URBANA — Urbana parks officials are pleased with the first week of operation at the $8.1 million Crystal Lake Park Family Aquatic Center.
Park board members were told Tuesday that attendance for the pool's first six days was 3,474, plus another 195 who attended regular programs at the pool, including swim lessons and water aerobics.
Average daily attendance at the pool, which opened behind schedule on July 4, was 579, less than the 658 that had been projected in a financial pro forma.
But park district Executive Director Vicki Mayes said she expects attendance to grow.
"The capacity of the facility is 1,000 bathers at any point in time, and I would expect at some point that if the weather holds for this weekend, that we'll reach that point," she said. "That means there we'll have to hold people out at some point."
Last Sunday, when the temperature reached 88 degrees, was the facility's busiest day with 883 users.
"The diversity of the crowds coming to the pool has been fabulous," said Corky Emberson, superintendent of recreation for the park district. "It's exactly what we've planned."
The facility isn't quite complete, and "we're still working out some kinks here and there," he added.
Mayes added that there are "no major problems, just a lot of little things that need to be worked out."
"We are absolutely delighted with the attendance, the interest of people. It's certainly clear that it's serving many residents throughout Urbana," she said. "It's a family attraction. It's appealing to a wide range of interest, skills and ages."
Because of delays in the opening of the aquatic center, the park district has reduced its financial and attendance projections for this year. There will be only 61 swim days, instead of the 94 that would have been provided if the pool had opened as scheduled on June 1.
Attendance projections have been dropped from 61,923 to 40,185, and estimated revenue from daily admissions, pass sales and party rentals has been reduced from $341,150 to $230,300.
— The park board approved a budget and appropriation ordinance for the fiscal year beginning May 1 that includes budget cuts required because of the loss of about $640,000 in property taxes. The cuts are the result of a new state law allowing hospitals like the Urbana-based Carle Foundation Hospital to receive credit for charity care offered.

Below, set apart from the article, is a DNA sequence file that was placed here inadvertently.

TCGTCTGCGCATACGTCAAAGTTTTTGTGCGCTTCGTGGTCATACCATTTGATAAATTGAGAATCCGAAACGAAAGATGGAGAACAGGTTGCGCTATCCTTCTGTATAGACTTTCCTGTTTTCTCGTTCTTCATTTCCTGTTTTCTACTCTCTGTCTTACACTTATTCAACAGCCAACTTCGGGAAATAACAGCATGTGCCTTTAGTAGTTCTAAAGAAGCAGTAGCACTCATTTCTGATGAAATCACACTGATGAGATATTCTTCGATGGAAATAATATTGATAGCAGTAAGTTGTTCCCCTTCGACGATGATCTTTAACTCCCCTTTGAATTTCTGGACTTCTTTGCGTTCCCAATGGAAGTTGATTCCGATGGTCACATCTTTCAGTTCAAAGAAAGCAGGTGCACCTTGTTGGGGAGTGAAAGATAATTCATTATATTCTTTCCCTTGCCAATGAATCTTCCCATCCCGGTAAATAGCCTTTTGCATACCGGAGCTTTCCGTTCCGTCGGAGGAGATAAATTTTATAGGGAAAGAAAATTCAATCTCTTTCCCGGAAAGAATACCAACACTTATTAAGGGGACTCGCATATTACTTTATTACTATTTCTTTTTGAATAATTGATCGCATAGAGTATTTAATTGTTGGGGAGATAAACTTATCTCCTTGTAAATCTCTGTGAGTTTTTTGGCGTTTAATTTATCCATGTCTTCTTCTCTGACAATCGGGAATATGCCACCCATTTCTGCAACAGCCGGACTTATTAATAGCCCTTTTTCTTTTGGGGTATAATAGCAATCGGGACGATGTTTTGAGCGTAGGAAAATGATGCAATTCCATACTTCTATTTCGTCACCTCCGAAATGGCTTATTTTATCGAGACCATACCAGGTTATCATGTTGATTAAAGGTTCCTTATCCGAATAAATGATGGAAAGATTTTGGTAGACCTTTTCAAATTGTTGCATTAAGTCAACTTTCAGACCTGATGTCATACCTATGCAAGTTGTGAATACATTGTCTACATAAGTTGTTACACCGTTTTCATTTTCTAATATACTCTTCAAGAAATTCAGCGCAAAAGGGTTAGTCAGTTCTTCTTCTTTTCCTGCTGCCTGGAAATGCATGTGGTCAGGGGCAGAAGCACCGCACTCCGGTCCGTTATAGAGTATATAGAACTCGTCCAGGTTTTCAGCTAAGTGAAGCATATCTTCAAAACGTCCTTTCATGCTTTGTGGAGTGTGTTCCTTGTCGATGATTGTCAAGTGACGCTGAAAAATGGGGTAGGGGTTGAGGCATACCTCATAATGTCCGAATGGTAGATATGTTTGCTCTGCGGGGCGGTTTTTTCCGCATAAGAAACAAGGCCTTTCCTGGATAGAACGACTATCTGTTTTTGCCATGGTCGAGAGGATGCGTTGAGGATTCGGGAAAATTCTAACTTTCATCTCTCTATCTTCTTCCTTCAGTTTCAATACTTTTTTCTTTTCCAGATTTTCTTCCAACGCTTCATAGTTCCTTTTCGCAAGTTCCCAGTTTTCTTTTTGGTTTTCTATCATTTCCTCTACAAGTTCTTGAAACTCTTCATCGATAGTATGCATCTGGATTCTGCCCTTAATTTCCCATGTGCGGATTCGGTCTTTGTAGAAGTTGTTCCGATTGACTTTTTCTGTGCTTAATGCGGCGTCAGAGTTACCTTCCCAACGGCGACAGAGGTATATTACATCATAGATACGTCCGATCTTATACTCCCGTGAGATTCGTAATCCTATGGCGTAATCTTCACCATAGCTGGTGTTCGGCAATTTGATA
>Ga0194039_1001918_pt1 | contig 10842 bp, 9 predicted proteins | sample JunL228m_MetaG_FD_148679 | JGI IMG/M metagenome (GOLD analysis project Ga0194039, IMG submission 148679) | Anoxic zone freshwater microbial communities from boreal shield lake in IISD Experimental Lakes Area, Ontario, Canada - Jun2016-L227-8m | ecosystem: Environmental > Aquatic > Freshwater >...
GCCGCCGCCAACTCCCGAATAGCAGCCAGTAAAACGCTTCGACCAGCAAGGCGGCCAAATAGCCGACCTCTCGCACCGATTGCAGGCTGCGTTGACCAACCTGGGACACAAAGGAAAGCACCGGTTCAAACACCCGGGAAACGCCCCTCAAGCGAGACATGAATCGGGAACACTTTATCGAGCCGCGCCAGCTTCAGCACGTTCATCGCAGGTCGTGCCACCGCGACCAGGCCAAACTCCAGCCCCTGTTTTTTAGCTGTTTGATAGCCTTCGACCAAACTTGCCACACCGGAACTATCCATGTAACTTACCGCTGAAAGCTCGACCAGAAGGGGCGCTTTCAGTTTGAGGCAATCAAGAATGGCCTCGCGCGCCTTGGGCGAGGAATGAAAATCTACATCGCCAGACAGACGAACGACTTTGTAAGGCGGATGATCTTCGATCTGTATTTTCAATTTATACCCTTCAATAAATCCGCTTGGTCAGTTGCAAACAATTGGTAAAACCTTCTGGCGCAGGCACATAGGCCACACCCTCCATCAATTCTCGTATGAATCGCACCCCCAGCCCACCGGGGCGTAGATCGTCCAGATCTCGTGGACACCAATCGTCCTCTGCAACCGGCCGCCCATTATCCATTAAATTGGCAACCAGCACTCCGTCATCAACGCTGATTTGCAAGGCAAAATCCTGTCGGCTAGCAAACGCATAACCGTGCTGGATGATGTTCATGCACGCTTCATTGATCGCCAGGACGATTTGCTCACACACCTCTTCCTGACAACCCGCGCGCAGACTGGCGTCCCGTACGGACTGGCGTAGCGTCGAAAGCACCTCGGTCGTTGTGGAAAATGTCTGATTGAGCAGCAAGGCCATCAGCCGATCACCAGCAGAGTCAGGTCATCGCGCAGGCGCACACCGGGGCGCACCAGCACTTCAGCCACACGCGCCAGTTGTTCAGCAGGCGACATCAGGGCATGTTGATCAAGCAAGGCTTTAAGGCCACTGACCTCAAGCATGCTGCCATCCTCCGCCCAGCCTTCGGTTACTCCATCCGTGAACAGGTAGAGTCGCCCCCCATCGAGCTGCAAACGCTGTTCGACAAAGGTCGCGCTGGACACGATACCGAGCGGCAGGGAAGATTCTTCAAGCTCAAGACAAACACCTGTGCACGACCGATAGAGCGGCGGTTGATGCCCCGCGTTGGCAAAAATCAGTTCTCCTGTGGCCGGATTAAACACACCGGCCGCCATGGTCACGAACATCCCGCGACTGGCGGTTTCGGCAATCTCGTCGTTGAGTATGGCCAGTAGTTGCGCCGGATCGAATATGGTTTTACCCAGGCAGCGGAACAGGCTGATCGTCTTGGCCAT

"By not receiving the tax money that we had expected after we had done our planning, that really created a challenge for us," she said. "But we'll have much more flexibility next year than this year. But we've lost a whole year of projects. That's tough."
The projects deferred this year, Mayes said, include the completion of work at the Japanese gardens at Crestview Park, planning for a replacement playground at Wheatfield Park, and painting at pavilions and shelters. Also, a small equipment budget line item was eliminated and the technology budget was reduced.
About $250,000 in spending at the new aquatic center also will be put off, she said.
"We had a budget that was adequate to buy equipment and so on but as we were evaluating it, not all of it was needed. So we were able to shift that to help with the shortfall in the operating budget," she said. "There's nothing that won't be done at the pool. But we did evaluate the budget and realized we had a sufficient amount to do everything we needed to do."
Mayes said another $250,000 in cuts must be made to the park district's operating budget during the year.
— Mayes said a group of 16 maintenance and grounds employees have petitioned the Illinois Labor Relations Board to be represented by the Service Employees International Union.
No other park district employees are represented by unions, she said.
Melissa Mylinski, the executive director of the board, said Wednesday that if the park district does not object by Monday, the request could be approved this month.
"We're still considering what is appropriate for us to do," said Mayes.
— Approved a $172,704 contract with Dodds Company for the rehabilitation of the Carle Park pavilion.